Research has revealed that more than 300,000 Nigerians have been displaced in four north-central states in the country because of the raging farmers and herders crisis.
The research, “Trends and Dynamics of Conflict between Farmers and Pastoralists in Nigeria’s Benue Valley,” was carried out by Zinariya Consult, a development and policy advocacy firm, with support from Global Rights and Open Society Initiative for West Africa (OSIWA).
It listed the states as Benue, Plateau, Nasarawa and Taraba as the Benue Valley.
According to Joseph Ochogwu, one of the lead researchers and associate professor with the Institute for Peace and Conflict Resolution, perennial conflicts over land grazing rights and scarce water resources in the Benue Valley have heightened tensions between farmers and herders.
Ochogwu said the conflicts have led to deaths, loss of livelihoods, displacements and disruption of economies within the area, adding that the conflict threatens the country’s food security and stability.
He also explained that the crisis had assumed ethnic and religious dimensions.
According to him, the research’s key findings showed trends and patterns of the conflict, gender dimension of the conflict, demographic shift, mental health and psychological support, and community resilience, among others.
He noted that between 2018 and 2019, access to water and grazing land became more competitive.
This, Ochogwu noted, led to frequent arguments with distrust due to differences in ethno-religious and cultural identities and values becoming more pronounced.
“From 2001 to 2018, about 60,000 deaths were recorded in multiple clashes, it is estimated that more than 300,000 were displaced across states, 176,000 in Benue, about 100,000 in Plateau, and 100,000 in Nasarawa and about 19,000 in Taraba,” Ochogwu said while presenting a policy brief on Thursday in Abuja.
“These displacements were mainly due to the surge of attacks and counter-attacks by the headers and farmers communities, in Benue alone, it is estimated that the crisis led to more than N400 billion economic losses resulting from destruction of properties.”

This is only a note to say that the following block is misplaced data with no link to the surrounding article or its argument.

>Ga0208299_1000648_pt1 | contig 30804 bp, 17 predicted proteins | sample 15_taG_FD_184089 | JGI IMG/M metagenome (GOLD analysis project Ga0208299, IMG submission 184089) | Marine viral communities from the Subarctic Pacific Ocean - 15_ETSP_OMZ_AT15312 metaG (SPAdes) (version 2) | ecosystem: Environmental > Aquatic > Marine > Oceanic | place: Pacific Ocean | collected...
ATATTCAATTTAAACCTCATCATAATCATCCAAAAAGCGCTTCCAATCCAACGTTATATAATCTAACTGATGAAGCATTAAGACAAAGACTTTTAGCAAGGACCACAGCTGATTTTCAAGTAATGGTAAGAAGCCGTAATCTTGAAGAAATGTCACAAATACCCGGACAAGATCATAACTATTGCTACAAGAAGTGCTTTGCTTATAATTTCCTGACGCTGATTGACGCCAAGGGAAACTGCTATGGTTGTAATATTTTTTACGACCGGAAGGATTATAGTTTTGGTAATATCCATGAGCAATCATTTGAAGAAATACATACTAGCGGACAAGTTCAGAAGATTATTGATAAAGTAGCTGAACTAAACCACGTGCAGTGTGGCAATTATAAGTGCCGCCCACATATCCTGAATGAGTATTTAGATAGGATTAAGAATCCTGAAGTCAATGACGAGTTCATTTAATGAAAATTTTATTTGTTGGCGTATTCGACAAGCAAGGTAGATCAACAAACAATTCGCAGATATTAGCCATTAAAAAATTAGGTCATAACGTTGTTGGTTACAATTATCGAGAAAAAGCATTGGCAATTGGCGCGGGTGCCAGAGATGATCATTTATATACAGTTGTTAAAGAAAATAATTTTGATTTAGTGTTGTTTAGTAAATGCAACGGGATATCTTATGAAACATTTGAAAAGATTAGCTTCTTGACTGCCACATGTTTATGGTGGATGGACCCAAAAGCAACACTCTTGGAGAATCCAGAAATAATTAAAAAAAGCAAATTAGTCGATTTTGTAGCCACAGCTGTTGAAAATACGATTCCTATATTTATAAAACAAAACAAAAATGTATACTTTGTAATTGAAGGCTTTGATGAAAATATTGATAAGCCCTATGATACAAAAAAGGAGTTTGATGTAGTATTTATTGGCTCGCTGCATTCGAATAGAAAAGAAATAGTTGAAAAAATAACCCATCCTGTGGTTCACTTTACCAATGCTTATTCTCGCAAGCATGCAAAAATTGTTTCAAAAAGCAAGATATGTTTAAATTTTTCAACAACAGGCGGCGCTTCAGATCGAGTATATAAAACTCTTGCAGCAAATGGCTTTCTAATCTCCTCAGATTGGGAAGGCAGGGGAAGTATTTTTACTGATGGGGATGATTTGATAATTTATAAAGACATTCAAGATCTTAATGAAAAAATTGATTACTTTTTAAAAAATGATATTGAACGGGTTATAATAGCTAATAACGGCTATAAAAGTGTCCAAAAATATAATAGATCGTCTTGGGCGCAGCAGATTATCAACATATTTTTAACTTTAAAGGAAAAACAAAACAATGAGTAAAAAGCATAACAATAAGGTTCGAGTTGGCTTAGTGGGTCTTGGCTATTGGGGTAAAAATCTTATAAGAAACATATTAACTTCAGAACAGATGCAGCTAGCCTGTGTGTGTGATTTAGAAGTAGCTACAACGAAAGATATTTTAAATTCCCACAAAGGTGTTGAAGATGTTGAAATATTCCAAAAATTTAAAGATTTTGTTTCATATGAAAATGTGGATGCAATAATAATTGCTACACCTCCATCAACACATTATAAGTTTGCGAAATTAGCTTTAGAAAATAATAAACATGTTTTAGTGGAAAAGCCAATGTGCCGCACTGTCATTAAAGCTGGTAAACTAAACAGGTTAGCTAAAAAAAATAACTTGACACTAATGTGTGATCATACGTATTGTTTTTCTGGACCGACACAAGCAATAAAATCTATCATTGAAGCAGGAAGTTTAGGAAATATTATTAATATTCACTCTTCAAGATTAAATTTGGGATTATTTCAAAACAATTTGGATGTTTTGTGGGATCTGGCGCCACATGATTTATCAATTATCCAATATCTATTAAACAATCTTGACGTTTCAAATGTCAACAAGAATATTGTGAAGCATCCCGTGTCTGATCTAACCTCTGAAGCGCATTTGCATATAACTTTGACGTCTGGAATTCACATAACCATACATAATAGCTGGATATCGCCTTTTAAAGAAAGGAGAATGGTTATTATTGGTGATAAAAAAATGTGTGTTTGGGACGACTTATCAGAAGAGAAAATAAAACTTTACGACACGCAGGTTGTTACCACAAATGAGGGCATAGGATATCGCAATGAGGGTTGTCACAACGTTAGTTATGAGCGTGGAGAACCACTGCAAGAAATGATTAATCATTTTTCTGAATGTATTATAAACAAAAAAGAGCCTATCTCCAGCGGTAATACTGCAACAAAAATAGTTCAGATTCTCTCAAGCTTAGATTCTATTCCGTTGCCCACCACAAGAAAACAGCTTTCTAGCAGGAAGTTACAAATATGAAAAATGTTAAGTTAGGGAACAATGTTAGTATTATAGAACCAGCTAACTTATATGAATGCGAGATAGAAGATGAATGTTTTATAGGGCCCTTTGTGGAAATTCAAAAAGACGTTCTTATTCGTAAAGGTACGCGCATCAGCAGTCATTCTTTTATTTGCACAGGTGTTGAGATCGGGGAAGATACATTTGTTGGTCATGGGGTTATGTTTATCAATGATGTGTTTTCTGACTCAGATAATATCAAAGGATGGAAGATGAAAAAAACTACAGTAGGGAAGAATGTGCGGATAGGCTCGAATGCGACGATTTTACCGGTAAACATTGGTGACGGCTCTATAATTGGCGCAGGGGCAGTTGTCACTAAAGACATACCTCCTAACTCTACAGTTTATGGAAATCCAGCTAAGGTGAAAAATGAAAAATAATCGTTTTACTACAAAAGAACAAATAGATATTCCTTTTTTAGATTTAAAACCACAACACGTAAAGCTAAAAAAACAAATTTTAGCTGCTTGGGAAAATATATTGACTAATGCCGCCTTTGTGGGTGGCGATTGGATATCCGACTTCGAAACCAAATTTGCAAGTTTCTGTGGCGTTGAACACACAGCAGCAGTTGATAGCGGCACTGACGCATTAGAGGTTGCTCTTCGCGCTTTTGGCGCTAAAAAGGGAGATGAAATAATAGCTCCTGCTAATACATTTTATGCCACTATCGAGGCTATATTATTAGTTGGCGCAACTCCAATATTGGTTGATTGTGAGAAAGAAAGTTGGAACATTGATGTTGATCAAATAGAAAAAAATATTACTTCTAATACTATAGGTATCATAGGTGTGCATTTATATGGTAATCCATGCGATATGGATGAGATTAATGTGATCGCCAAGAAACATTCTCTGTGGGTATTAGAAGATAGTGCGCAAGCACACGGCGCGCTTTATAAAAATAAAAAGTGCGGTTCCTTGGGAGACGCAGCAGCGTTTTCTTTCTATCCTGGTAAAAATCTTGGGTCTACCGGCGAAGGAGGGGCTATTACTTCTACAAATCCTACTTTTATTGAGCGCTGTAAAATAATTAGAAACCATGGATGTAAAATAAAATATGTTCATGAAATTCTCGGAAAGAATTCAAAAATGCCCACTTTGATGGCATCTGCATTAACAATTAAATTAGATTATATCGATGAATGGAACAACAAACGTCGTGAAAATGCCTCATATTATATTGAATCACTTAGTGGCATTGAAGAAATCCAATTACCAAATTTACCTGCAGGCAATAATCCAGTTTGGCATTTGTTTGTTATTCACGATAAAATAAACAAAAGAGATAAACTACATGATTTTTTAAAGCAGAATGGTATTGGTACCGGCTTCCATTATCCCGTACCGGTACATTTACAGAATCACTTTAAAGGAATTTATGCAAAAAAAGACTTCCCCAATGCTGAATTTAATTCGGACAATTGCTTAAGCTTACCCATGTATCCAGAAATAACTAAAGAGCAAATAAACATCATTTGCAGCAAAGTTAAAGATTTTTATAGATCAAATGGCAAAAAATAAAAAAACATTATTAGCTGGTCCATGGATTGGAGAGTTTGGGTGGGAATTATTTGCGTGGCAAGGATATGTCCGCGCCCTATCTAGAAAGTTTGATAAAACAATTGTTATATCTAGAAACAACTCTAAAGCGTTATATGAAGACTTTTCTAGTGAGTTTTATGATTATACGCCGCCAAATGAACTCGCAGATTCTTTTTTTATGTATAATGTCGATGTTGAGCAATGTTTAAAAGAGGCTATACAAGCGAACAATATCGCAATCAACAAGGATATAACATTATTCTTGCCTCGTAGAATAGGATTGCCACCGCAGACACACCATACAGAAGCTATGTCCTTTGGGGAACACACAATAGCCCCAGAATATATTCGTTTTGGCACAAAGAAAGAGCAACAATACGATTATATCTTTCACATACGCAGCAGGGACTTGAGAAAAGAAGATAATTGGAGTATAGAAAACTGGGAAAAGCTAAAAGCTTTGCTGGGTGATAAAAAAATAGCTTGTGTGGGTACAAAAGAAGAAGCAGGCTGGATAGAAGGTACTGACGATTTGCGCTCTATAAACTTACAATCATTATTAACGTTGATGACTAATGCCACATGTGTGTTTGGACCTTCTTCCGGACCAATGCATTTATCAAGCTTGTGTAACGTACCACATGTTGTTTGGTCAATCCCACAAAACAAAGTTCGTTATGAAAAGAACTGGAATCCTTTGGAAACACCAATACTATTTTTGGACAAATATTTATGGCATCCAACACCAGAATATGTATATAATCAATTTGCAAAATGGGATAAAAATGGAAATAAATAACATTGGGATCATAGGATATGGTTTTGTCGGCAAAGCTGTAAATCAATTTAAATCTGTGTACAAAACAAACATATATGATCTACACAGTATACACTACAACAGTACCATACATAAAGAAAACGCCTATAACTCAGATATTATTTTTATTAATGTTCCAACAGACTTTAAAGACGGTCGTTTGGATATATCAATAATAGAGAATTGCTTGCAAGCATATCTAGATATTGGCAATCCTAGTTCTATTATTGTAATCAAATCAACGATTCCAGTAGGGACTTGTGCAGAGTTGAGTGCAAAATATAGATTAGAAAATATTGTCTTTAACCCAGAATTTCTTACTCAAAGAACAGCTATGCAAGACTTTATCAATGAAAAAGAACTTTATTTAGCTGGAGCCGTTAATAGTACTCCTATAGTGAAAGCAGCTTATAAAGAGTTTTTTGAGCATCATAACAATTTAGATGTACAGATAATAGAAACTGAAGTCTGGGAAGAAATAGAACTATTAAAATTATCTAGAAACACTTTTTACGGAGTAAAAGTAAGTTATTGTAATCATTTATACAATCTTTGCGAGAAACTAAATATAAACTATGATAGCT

“Between 2017 and May 2020, 645 attacks were carried out, 2,539 people were killed and 254 kidnappings were recorded in various states in Nigeria.”
According to one of the research’s recommendations, governments at all levels must work together to deploy a joint task force comprising the Army, Navy, Airforce, Police, paramilitary, and civil institutions to restore law and order, and build the population’s confidence in the government.
The complex nature of the conflict required participatory, inclusive, coordinated and sustainable solutions, the research noted.
As part of the recommendations, state governments were urged to strengthen the already existing community policing structure such as vigilantes for intelligence gathering as well tackle youth unemployment in their states.
The research also recommended that development partners join hands with the government and community-based organisations to ensure that women are mainstreamed in peace building programmes.
The governments should also work with Civil Society Organisations, media organisations, gender and peace building experts to develop programmes using conventional media, and social media among others to deconstruct social norms, it said.
“The Federal Government to order the investigation of all recent violence between farmers and pastoralists and expedite the trials of individuals or groups found to have participated, sponsored or involved in violence.”
“State governments in Benue, Plateau and Taraba should recognise the critical role of religious and traditional institutions in peace building in the communities and include them in direct government and policy formulation process,” it said.
“Formal multi-stakeholders alternative resolution mechanisms should be set up at the state and council levels. Government must support projects on social protection after conflicts such as asset transfers and capacity building for income diversification.”
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